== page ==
Redesigning the Desktop Experience (macOS) — a UX case study

This story is part of a serie that focuses on improving the user experience on existing platforms. The last one was about Youtube and can be found here. This one is about macOS.

I love the Mac. When I first experienced it when I was in high school, I instantly fell in love with it. I loved going to my aunt’s house because they had a huge iMac (the 27-inch) in the living room and I could spend the whole afternoon on it (of course, I love my aunt too). Just surfing on the web with it was a totally different experience from what I was used to. It was all about the astonishing graphics and sleek user experience. After that, I convinced my family to switch to the Mac, and we have stuck to it ever since then. Looking back on it, I think this is where my sensitivity as UI-UX designer truly started to reveal itself.

My first love, back in 2010. This is not an ad for Apple.

When Apple introduced the multi-touch gestures on the trackpad, I thought it was pure genius. The gestures were complementary to the fullscreen mode, inspired by iOS: we could instantly go from one desktop/fullscreen app to another with a 4-finger-swipe on the trackpad and it felt so damn good.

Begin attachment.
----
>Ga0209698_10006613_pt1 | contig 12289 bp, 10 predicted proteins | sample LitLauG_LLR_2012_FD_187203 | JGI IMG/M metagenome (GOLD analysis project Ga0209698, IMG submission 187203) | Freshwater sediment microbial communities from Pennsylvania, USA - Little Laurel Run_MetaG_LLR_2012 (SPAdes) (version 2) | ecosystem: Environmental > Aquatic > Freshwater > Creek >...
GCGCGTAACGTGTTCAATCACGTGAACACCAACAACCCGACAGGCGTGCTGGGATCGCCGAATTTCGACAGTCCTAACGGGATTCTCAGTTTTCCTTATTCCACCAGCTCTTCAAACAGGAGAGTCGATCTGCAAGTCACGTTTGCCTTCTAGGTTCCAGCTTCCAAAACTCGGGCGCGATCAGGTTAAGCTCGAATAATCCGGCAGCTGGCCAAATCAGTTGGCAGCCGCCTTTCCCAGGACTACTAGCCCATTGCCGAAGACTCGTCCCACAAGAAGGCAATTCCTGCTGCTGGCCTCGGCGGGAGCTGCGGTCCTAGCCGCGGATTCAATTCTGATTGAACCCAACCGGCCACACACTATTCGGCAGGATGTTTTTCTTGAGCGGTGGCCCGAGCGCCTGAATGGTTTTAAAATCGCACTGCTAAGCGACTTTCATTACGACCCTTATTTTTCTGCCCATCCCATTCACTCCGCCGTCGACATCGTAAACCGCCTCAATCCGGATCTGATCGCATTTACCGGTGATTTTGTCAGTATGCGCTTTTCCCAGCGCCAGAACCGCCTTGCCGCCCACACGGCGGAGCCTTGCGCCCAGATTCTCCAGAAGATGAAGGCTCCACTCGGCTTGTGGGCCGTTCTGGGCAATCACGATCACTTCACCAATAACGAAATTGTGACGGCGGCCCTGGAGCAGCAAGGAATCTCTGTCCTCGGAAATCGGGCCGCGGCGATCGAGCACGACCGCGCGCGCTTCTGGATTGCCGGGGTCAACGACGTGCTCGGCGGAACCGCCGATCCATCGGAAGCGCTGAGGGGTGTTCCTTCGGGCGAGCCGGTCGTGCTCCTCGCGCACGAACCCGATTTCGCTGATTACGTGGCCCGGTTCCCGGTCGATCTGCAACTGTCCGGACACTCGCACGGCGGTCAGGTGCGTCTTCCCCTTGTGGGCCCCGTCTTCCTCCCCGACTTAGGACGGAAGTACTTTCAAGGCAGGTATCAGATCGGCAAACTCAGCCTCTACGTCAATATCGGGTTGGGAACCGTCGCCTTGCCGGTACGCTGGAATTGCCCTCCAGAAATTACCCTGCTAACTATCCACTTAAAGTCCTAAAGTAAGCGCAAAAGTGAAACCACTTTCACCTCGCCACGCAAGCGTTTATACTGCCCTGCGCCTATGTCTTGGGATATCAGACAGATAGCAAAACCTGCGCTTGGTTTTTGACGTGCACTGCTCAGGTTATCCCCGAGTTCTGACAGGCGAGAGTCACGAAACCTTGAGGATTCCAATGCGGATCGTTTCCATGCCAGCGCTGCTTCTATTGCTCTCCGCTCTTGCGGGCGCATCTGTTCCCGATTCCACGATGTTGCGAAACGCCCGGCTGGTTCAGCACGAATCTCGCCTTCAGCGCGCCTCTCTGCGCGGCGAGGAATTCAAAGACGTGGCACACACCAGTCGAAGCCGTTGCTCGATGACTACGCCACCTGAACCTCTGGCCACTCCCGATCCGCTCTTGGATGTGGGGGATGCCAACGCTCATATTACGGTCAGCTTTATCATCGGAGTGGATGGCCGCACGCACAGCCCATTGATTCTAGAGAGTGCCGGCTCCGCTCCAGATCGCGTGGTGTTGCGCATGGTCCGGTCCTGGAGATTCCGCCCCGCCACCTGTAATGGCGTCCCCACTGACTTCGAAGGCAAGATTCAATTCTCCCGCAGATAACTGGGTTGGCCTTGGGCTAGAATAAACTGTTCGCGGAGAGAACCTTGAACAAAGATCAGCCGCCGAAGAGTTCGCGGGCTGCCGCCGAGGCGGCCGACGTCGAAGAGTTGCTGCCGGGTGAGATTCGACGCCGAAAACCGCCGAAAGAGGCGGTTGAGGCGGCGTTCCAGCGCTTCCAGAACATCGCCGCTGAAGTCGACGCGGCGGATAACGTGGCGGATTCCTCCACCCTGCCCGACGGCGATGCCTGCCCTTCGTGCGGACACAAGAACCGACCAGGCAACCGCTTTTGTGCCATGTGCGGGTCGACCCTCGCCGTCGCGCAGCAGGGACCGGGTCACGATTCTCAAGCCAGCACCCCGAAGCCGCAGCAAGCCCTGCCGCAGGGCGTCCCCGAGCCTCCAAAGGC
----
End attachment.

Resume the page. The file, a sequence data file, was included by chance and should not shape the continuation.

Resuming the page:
Having spent 5 years or more with this feature (I actually can’t remember of a time where it wasn’t there…), I have grown to think that maybe we could build on it to make the overall macOS experience even better. This is my attempt at doing so, and it’s called macOS Newton.

Apple Newton, a device Steve Jobs supposedly hated. This concept has nothing to do with it.

Note: this concept focuses solely on the overall user experience, and not on the look and feel of macOS apps. This is another subject I would gladly come back to in a near future, but for the moment, I thought it would distract people to introduce a new visual style on top of the new experience. Also, for maximum clarity, I decided to use empty backgrounds on the images.

Author: Kévin Eugène

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